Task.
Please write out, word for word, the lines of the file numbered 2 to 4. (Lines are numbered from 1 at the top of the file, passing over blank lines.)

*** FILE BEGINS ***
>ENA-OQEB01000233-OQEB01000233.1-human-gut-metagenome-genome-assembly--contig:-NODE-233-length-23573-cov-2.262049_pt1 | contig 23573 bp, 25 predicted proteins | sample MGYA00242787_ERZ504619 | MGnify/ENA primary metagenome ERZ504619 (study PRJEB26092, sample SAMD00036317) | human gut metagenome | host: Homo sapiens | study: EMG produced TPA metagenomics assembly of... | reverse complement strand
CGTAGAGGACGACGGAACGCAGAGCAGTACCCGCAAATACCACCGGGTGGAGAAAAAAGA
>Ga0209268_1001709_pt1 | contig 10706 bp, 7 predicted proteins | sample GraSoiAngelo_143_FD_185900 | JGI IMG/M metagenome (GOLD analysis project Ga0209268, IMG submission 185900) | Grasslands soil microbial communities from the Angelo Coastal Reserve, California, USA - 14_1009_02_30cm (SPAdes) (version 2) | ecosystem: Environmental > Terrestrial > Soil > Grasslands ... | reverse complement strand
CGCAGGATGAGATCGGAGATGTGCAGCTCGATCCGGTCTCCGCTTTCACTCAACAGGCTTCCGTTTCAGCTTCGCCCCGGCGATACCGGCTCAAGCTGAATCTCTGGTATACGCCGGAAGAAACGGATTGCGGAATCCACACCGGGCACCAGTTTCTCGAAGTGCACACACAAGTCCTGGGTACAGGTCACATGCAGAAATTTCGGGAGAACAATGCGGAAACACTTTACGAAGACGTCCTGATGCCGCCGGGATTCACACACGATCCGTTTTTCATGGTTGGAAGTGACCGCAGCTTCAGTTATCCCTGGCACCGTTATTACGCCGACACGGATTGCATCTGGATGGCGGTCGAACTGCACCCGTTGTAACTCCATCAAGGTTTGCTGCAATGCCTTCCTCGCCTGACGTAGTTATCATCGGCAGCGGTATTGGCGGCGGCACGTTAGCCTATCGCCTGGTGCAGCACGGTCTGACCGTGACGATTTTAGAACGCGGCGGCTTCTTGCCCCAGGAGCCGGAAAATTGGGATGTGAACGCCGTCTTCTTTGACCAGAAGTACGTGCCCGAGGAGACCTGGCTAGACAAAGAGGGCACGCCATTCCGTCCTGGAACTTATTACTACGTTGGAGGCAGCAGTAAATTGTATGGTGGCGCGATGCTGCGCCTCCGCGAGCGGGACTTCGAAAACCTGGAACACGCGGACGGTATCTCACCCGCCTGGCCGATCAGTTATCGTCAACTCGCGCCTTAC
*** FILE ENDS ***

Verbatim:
CGTAGAGGACGACGGAACGCAGAGCAGTACCCGCAAATACCACCGGGTGGAGAAAAAAGA
>Ga0209268_1001709_pt1 | contig 10706 bp, 7 predicted proteins | sample GraSoiAngelo_143_FD_185900 | JGI IMG/M metagenome (GOLD analysis project Ga0209268, IMG submission 185900) | Grasslands soil microbial communities from the Angelo Coastal Reserve, California, USA - 14_1009_02_30cm (SPAdes) (version 2) | ecosystem: Environmental > Terrestrial > Soil > Grasslands ... | reverse complement strand
CGCAGGATGAGATCGGAGATGTGCAGCTCGATCCGGTCTCCGCTTTCACTCAACAGGCTTCCGTTTCAGCTTCGCCCCGGCGATACCGGCTCAAGCTGAATCTCTGGTATACGCCGGAAGAAACGGATTGCGGAATCCACACCGGGCACCAGTTTCTCGAAGTGCACACACAAGTCCTGGGTACAGGTCACATGCAGAAATTTCGGGAGAACAATGCGGAAACACTTTACGAAGACGTCCTGATGCCGCCGGGATTCACACACGATCCGTTTTTCATGGTTGGAAGTGACCGCAGCTTCAGTTATCCCTGGCACCGTTATTACGCCGACACGGATTGCATCTGGATGGCGGTCGAACTGCACCCGTTGTAACTCCATCAAGGTTTGCTGCAATGCCTTCCTCGCCTGACGTAGTTATCATCGGCAGCGGTATTGGCGGCGGCACGTTAGCCTATCGCCTGGTGCAGCACGGTCTGACCGTGACGATTTTAGAACGCGGCGGCTTCTTGCCCCAGGAGCCGGAAAATTGGGATGTGAACGCCGTCTTCTTTGACCAGAAGTACGTGCCCGAGGAGACCTGGCTAGACAAAGAGGGCACGCCATTCCGTCCTGGAACTTATTACTACGTTGGAGGCAGCAGTAAATTGTATGGTGGCGCGATGCTGCGCCTCCGCGAGCGGGACTTCGAAAACCTGGAACACGCGGACGGTATCTCACCCGCCTGGCCGATCAGTTATCGTCAACTCGCGCCTTAC